If any of these soldier's superiors were supporting these kinds of things, they should also be held to task, as far up as it goes. So, I think we can agree on that. Right?



    I just don't see any benefit for anyone to presume the guilt of everyone all the way up the long chain of command, to the president. Which by the way, he has taken the responsibility that is his and apologized for these actions, to the world.



    I also am pretty sure it does not help the morale of soldiers to know that a huge chunk of this country has fallen into the trap of partisan politics and thinks they are all of that kind of people, that would do these things.



    i personally like to believe that people are good and make the right decisions.



    You can believe what you want.
  • Reply 290 of 578
    naplesxnaplesx Posts: 3,743member
    Quote:

    Originally posted by addabox

    In our American system of justice, it doesn't matter at all what these people "might" have been. They are entitled to a certain level of treatment.

    That's the whole point of the "rule of law"; it doesn't allow for "feelings" to be acted on, it requires process and evidence.



    So IT DOESN'T MATTER WHO WE ARE DEFENDING because we are not "defending" individuals but the whole edifice of justice, as ostensibly adhered to by the US.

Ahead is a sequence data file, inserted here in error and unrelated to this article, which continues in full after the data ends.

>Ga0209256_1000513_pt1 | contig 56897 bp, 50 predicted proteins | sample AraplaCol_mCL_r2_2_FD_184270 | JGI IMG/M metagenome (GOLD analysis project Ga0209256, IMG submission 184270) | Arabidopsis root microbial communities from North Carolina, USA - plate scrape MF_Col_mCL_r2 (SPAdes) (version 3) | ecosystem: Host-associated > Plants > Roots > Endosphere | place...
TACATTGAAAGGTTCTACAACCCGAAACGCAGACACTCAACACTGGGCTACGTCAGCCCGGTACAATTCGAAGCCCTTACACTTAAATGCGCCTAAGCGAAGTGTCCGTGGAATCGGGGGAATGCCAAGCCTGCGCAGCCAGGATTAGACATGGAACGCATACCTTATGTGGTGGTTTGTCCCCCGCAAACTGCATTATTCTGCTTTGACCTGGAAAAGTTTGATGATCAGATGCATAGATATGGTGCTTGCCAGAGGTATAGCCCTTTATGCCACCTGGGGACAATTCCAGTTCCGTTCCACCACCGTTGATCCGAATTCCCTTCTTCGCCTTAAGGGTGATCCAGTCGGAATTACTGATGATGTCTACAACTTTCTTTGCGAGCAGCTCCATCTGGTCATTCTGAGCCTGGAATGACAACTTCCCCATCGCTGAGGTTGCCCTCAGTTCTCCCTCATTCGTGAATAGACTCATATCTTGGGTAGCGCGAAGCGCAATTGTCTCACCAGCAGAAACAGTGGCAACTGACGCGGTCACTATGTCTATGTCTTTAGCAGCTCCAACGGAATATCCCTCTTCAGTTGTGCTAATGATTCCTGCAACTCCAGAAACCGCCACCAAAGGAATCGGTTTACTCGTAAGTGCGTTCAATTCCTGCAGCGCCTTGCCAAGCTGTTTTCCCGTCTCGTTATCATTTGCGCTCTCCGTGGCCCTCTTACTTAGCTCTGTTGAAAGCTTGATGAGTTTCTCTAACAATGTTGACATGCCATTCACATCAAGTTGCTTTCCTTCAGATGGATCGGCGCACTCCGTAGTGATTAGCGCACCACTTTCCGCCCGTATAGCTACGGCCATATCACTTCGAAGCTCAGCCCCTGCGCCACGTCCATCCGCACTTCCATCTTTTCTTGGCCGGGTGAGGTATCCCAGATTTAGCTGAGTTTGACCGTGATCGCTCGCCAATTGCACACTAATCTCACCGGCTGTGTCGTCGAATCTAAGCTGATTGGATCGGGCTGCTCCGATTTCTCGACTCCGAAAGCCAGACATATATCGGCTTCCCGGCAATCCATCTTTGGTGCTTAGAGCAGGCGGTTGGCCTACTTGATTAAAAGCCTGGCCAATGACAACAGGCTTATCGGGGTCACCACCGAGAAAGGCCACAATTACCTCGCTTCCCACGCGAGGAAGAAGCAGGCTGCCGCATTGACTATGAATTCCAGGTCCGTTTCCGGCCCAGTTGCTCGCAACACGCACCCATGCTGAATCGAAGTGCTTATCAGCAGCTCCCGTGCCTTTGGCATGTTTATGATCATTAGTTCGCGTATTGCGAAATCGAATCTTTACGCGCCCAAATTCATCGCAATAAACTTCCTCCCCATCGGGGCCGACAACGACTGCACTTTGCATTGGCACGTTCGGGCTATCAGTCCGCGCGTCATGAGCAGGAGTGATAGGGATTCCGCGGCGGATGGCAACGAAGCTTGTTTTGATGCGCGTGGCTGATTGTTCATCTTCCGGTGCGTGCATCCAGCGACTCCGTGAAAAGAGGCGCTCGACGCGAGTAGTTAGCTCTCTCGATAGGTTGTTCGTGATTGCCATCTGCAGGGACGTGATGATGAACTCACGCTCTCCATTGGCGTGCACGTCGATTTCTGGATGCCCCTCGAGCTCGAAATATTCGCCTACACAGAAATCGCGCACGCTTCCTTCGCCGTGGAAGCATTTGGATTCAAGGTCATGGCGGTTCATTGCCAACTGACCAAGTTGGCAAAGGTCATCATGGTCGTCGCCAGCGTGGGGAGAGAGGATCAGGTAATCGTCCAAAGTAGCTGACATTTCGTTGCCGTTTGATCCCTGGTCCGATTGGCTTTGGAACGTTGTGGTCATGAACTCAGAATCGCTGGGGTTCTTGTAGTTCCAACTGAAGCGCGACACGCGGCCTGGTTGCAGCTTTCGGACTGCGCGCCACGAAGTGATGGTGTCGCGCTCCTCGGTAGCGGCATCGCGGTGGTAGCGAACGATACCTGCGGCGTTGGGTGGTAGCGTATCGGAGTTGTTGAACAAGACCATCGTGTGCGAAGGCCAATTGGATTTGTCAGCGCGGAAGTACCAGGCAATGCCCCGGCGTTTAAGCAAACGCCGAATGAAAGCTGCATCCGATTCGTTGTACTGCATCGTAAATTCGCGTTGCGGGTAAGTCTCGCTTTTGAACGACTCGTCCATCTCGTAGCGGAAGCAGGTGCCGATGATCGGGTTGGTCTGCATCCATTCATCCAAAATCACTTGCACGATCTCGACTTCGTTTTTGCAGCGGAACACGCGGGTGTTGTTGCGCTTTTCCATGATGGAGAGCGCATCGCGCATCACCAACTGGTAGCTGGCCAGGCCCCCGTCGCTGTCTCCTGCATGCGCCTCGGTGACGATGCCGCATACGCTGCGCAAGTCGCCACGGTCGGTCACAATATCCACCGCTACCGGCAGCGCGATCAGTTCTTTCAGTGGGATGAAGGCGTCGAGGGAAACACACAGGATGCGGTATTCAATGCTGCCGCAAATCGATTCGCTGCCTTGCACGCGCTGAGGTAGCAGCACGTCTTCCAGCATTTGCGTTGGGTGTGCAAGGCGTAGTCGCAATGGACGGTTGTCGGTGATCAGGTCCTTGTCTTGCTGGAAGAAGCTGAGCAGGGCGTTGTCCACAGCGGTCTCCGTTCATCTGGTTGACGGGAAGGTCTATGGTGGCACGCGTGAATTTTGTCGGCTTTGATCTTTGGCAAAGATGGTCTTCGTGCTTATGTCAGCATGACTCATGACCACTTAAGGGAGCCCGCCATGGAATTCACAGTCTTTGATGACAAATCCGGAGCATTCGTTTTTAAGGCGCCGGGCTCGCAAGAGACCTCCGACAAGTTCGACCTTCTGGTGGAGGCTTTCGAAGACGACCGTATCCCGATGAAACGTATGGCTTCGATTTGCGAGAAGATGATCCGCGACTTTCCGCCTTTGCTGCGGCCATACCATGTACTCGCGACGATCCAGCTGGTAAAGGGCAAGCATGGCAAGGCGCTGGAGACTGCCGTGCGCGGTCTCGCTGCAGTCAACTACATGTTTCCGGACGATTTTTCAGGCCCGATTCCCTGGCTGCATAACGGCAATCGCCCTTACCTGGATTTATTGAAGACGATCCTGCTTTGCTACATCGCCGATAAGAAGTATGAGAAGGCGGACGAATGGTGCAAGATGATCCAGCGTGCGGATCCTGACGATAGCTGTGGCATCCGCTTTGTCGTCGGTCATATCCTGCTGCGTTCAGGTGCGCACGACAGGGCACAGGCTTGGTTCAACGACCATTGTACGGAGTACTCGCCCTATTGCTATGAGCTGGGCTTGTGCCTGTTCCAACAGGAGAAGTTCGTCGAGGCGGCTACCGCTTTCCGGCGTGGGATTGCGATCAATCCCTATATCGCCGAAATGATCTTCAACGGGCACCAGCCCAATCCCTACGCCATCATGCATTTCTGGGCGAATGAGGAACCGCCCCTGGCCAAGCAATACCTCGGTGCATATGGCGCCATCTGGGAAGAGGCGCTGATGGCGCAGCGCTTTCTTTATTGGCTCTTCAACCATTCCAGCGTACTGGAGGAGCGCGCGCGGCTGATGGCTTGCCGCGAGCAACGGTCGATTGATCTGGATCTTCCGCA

I'll remind you, again, that "that whole edifice of justice" is a lynch pin in the "American way of life" that we are holding up as the alternative to murderous despots.



    By musing about the possible culpability of the abused prisoners, you are in effect at least allowing for the notion that foreign detainees are subject to torture if a local military authority judges them to be "bad guys". There is no other way to read this, it's pretty much an either/or concept. Either you think justice must applied every single time via the rule of law, without recourse to notions of proximate "badness", or you are implying that American justice means little to you, that it is a situational notion that can be discarded if you feel the accused are really really bad.



    I think that is a horrible way to think, and I think it does real harm to very fabric of liberty and democracy.











    I dunno, dude. If you can still say things like " Iraq and SH proved to be a threat to the US. Invading Iraq removed a known enemy state to the US and it's citizens, not to mention a relative oasis for terrorist types. " I suppose there is precious little point in debating it any further. It's not like the information is hard to come by.